The latest clinical trials are only a click on a web site away: clinicaltrials.gov is recommended by advocates and physicians as the best-centralized source, maintained by the National Institutes of Health. And the web sites of many community hospitals have links to clinical trials they are participating in.

"Physicians in the community have point people in the academic centers, and we go out to attend tumor boards at the community level," Cavillo said. "People can always come into Boston for second opinions and then go back out to their community for ongoing clinical work."

Dr. Eric P. Winer, director of the Breast Oncology Program at the Susan F. Smith Center for Women's Cancers at Dana-Farber Cancer Institute, also traced significant changes over the past 12 years.

"We no longer think of breast cancer as one disease, but as a family of four or five distinct types of diseases, each with a different personality," he said. "We can have a much more detailed understanding of the underlying biology. Our ability7 to apply that knowledge to the clinical trials we have underway has advanced incredibly."

Oncologists are also learning more about why the same types of cancer act so much more or less aggressively in different people.

A range of factors, Winer said, are thought to influence why one woman will deal better, from a biological standpoint, with a cancer and its response to treatment - why her disease does not recur or is not as aggressive if it does recur, after the initial treatment.

That has sparked renewed interest in the immune system.

"Some of this is very new," he said. "Something in our immune system has allowed us to create the cancer (the unregulated growth of cells) and something allows some people, with treatment, to enhance their ability to contain that cancer."

The new genetic code information is helping doctors target which types of cancer will respond to which chemotherapy.

"The problem with drugs that are thought to prevent cancer can be you end up having a lot of people taking a drug to prevent something that never does develop anyway," Winer said.

A steady source

A steady source of research funding for Massachusetts medical centers and other institutions has been Susan G. Komen for the Cure. Ronni Colien-Boyar, executive director of Komen MA and a breast cancer survivor, said that this year, $4.7 million in new funding will go to Dana-Farber Cancer Institute and Harvard Medical School to research on environmental factors that influence breast cancer development.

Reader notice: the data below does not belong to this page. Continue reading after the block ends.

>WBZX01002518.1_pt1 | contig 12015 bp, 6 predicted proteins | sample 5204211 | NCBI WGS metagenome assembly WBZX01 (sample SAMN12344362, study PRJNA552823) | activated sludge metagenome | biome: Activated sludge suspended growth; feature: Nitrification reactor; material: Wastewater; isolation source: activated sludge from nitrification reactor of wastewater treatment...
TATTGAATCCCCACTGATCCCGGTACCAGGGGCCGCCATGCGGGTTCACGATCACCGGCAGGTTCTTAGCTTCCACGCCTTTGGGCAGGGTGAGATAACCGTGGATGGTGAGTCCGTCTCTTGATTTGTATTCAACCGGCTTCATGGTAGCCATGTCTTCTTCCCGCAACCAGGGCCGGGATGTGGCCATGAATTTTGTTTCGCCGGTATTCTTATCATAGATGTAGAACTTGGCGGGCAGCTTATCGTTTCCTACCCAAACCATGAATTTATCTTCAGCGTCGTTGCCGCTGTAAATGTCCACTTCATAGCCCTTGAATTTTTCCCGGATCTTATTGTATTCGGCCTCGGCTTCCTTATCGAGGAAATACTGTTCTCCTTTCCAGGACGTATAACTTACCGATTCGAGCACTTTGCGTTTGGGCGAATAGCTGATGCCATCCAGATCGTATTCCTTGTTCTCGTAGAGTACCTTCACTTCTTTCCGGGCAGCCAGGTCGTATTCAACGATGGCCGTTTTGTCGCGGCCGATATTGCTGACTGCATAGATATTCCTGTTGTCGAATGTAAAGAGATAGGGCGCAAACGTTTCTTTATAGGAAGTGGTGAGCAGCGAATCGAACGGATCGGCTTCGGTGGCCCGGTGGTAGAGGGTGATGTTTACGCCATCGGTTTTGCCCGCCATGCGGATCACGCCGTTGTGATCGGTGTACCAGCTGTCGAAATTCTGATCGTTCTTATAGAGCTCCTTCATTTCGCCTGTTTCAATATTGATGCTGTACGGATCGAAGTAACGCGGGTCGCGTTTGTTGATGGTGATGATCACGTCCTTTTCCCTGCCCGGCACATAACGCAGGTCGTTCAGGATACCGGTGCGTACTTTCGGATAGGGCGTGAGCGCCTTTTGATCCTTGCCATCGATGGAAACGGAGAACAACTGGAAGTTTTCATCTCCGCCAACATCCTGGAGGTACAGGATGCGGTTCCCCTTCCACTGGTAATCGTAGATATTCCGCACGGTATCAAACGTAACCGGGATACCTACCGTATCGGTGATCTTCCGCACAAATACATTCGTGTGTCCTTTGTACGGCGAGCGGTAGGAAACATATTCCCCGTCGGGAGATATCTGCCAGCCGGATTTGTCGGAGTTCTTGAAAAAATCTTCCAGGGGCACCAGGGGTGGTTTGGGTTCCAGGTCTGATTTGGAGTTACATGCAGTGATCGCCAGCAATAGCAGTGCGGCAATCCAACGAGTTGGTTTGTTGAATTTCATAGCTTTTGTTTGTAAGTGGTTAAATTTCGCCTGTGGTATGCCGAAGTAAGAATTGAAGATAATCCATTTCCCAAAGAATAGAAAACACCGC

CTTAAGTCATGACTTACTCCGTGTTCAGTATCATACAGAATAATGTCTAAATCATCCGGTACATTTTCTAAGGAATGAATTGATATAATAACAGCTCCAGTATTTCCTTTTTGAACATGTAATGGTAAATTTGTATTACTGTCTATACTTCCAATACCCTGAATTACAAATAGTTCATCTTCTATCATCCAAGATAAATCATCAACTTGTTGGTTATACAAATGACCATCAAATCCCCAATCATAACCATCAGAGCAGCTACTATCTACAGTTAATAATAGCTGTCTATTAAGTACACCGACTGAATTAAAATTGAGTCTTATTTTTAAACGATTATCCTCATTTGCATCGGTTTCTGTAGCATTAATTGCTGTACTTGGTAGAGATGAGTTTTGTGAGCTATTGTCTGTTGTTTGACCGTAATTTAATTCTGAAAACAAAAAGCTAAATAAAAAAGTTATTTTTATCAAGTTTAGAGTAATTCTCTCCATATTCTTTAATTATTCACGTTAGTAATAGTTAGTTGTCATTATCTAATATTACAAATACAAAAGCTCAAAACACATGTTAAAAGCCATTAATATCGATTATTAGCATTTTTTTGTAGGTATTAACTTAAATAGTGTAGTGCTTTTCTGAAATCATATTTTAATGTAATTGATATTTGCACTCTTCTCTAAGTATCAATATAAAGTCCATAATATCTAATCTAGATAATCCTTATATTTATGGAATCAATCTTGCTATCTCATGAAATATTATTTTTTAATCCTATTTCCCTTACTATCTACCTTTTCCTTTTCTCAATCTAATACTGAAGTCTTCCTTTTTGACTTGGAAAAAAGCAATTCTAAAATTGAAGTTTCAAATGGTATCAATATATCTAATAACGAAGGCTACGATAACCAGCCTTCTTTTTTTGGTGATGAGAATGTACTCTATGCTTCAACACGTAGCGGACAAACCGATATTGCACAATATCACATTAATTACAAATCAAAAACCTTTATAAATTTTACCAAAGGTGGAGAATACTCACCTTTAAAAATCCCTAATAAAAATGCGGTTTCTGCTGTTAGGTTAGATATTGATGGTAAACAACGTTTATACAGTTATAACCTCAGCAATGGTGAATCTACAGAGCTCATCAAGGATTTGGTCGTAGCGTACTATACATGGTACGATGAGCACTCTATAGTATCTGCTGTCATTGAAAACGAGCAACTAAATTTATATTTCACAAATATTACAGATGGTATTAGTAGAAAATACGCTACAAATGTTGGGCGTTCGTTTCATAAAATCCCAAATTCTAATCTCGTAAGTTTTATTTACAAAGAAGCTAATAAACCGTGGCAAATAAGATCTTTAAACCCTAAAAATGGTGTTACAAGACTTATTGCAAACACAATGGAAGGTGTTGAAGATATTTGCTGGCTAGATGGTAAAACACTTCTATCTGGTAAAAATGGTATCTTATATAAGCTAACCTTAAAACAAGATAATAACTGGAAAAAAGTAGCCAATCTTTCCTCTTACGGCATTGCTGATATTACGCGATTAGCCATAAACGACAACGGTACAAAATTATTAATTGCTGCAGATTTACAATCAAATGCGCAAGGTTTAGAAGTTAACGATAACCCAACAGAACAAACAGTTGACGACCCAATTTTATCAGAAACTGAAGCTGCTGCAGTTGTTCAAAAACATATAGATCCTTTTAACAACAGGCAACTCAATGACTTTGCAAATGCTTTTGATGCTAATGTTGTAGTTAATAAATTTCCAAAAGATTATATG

Other Komen research giants in Massachusetts are looking at gene mutations, treatments and preventing recurrence.

"The most exciting work going on now is the move towards personalized treatment - getting at the root cause of each individual tumor, what is causing it to occur, why some tumors are receptive and some resistant, to chemotherapy, who needs treatment, at what point, when we are over treating versus when we can get to the early stages," she said.

The Massachusetts Breast Cancer Coalition recently announced a new video series, MBCC Research Updates, designed to present the facts about environmental health and breast cancer prevention. Each short video features an interview with a researcher, medical professional, university professor, breast cancer activist, or other prominent figure in the field.

Bruins visit Lawrence Memorial Hospital

Medford Transcript

Oct. 9, 2013

By Christopher Hurley

A pair of Bruins checked into the hospital on Tuesday.
But don’t worry Bruins fans; it was purely a social call.

Fresh off the ice following a morning practice session in Wilmington, Boston Bruin hockey players Adam McQuaid and Torey Krug headed to the Lawrence-Memorial Hospital in Medford, Oct. 8. The pair had a guided tour of the hospital, meeting several members of the staff, while also visiting a dozen patients in different wards.

For the Bruins, making these kinds of trips has almost become second nature.

“We’re just visiting a few of the patients and trying to brighten a few days,” said McQuaid. “For some reason, there’s the odd person that gets excited to see us. It maybe takes people’s minds off what they’re going through. So for us, it’s just nice to be able to do something like that for them.”

McQuaid is no stranger to Lawrence Memorial. The big defenseman first paid a visit in 2012 for a special meet and greet, along with teammate Jordan Caron. This time around he came with Krug in tow.

A rookie defenseman, Krug certainly got a kick out of lifting the patient’s spirits.

“It is kind of funny to walk into a room and for whatever reason get to make people smile,” said Krug, 22  “We’re in a unique position to do that. It’s nice to be able to take advantage of that, just to come out and show our faces and it’s what we’re trying to do today.”

Hallmark Health, a major league provider of quality and advanced community healthcare, joined forces with the hockey stars in 2010, as the official Healthcare Partner of the Boston Bruins.

The partnership is a natural fit for both Hallmark Health and the team. The local healthcare provider’s orthopedic surgeons and premier Bone and Joint Program provide advanced care, treating orthopedic injuries and disease in people of all ages, including those suffering from sports-related injuries.

A bruising defenseman, McQuaid, 26, is currently in his fifth season with the Bruins, helping lead the team to the Stanley Cup during his rookie year in 2011. The 6-foot-5, 209-pound blueliner plays a highly physical brand of hockey that has made him an instant fan favorite.